One example of “negative effects”: A 2015 controversy in Congress over whether the Department of Energy was “putting too much emphasis on applied energy research” and of “valu[ing] applied R&D over basic scientific research.”
In N/O’s view, there was no need for such a controversy in the first place, because there is not really any such thing as a sharp distinction between basic and applied.
Instead, to use their words:
“Research, by its very nature, is integral. It constantly shifts between discovery and invention. Research leads to new ideas, new tools, and new devices. Classifying certain research activity as ‘basic’ and other activity as ‘applied,’ and adopting funding models that reinforce this division, is highly problematic.
For one, it creates conflict by pitting ‘basic’ research against ‘applied’ research. This false dichotomy is taken up by the program managers who make funding decisions. These program managers require researchers to write grant applications that conform to the rational of ‘basic’ vs. ‘applied’ research.
Researchers, in turn, organize their activities and their laboratories in such a way as to optimize their productive efforts to fulfill the stated objectives of their funded grants.”
Another example, also from energy research:
The Energy Frontier Research Centers (of which there are 41) have been doing “excellent work in materials science and engineering,” including “great strides in understanding the physics and the chemistry of their various projects.”
According to the federal webpage, these Centers “represent a unique approach, bringing together creative, multi-disciplinary scientific teams to tackle the toughest scientific challenges preventing advances in energy technologies.”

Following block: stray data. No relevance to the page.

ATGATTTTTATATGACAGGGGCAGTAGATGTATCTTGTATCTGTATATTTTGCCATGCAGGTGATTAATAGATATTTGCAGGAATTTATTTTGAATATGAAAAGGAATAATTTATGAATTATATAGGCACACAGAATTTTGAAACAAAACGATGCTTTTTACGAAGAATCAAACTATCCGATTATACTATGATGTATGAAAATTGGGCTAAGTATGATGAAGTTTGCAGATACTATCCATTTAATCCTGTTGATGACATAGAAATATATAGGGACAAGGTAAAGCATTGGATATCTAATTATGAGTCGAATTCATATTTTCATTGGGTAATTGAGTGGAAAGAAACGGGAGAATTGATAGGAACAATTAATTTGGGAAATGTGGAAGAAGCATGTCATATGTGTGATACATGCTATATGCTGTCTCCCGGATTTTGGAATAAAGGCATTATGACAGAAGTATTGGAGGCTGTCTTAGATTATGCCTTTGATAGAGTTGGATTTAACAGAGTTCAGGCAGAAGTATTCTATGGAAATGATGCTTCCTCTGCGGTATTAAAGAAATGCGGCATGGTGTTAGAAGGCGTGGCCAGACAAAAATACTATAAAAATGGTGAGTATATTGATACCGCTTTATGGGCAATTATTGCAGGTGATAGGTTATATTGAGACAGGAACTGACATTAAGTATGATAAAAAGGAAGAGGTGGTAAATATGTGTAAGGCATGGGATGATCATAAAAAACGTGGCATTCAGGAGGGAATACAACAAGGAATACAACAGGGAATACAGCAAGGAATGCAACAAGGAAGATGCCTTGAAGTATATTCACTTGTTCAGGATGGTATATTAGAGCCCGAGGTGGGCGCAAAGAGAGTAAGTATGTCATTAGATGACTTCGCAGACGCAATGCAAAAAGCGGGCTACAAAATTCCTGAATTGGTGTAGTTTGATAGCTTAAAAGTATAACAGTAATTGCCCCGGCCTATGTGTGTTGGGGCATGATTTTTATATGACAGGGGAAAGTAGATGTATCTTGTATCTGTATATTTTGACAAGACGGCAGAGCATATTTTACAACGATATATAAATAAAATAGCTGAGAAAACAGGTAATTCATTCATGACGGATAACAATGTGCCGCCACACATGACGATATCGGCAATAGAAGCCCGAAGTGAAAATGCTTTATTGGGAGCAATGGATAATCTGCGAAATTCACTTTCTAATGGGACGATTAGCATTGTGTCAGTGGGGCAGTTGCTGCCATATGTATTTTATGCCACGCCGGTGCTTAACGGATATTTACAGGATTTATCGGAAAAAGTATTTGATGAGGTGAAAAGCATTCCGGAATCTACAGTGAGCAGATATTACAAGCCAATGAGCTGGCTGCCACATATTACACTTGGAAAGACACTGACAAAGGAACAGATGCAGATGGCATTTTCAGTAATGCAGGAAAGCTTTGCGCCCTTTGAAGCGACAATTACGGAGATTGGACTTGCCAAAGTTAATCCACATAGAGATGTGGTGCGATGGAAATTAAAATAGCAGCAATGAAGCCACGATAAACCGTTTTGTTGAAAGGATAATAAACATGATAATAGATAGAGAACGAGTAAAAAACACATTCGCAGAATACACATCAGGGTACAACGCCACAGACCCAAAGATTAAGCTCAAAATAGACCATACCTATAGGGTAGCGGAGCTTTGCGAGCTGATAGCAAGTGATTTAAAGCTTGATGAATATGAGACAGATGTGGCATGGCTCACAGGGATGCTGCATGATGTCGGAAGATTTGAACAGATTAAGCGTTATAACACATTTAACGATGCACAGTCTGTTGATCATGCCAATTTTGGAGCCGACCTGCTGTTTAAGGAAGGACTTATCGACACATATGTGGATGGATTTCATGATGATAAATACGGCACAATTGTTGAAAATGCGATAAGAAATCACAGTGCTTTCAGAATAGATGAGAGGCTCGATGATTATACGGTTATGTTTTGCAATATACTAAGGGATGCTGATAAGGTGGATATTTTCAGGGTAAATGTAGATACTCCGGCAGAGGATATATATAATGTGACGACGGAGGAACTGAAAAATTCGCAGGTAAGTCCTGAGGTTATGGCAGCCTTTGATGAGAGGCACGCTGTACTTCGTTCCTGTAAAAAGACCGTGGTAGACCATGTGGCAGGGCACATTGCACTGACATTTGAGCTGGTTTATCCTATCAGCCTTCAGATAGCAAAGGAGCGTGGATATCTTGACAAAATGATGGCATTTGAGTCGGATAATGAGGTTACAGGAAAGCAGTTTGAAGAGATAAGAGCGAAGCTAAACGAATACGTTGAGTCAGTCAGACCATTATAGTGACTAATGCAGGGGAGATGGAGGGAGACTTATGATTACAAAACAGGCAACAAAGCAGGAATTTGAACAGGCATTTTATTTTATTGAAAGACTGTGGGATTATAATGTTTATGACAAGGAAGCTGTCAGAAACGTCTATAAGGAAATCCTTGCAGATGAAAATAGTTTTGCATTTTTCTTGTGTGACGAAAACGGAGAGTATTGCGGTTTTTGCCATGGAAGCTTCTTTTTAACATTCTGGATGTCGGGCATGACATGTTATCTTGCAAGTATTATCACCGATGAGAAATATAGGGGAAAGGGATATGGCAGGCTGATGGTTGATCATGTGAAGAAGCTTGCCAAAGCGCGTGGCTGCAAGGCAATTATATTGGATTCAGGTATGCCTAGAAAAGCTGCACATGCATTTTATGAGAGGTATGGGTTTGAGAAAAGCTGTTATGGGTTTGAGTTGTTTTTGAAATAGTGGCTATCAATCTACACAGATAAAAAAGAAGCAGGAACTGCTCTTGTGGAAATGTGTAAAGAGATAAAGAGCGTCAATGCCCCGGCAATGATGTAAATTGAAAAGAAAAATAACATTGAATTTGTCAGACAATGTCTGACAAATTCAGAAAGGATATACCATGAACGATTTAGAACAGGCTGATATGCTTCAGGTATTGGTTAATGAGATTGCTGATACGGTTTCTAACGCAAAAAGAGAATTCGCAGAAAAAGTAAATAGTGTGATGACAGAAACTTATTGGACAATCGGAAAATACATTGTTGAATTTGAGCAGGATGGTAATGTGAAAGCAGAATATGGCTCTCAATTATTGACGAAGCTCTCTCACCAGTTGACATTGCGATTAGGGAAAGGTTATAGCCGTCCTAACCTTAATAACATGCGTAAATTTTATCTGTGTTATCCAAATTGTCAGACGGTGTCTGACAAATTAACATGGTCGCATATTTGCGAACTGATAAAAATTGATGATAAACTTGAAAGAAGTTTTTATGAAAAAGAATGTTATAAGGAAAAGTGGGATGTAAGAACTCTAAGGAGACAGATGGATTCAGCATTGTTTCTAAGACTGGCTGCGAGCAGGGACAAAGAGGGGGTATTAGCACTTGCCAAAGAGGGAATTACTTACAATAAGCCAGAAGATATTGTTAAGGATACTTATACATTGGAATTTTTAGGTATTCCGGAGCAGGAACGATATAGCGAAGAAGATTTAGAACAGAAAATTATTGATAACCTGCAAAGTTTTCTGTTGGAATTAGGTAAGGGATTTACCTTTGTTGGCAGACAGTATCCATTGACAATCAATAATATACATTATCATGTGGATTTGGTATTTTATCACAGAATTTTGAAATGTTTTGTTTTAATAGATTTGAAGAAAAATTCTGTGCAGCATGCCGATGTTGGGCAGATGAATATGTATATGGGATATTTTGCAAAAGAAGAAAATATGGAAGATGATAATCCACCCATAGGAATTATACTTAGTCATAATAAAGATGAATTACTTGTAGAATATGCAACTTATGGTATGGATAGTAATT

Yet N/O found that these Centers refused “to actually build devices to prototype their ideas.”
The Center directors “argued that they could not build prototypes because to do so would mean that they were no longer doing ‘science,’” at least not the “basic” science that they were supposed to do.
To N/O, that state of affairs is “shocking” – such an artificial refusal to do good scientific work is contrary to some of the best examples of high-impact team science in history (e.g., Bell Labs).
Perhaps even worse, they interviewed some energy researchers who confidentially “admitted to using obfuscatory language in their reports and proposals in a bid to placate their program managers—for example, avoiding the term ‘device.’ In essence, they were hiding their efforts to go where their research led them.”
As N/O observe, “If Bell Labs had been organized in such a way, it would never have invented the transistor, and it would not have accomplished any of the other breakthroughs associated with it.”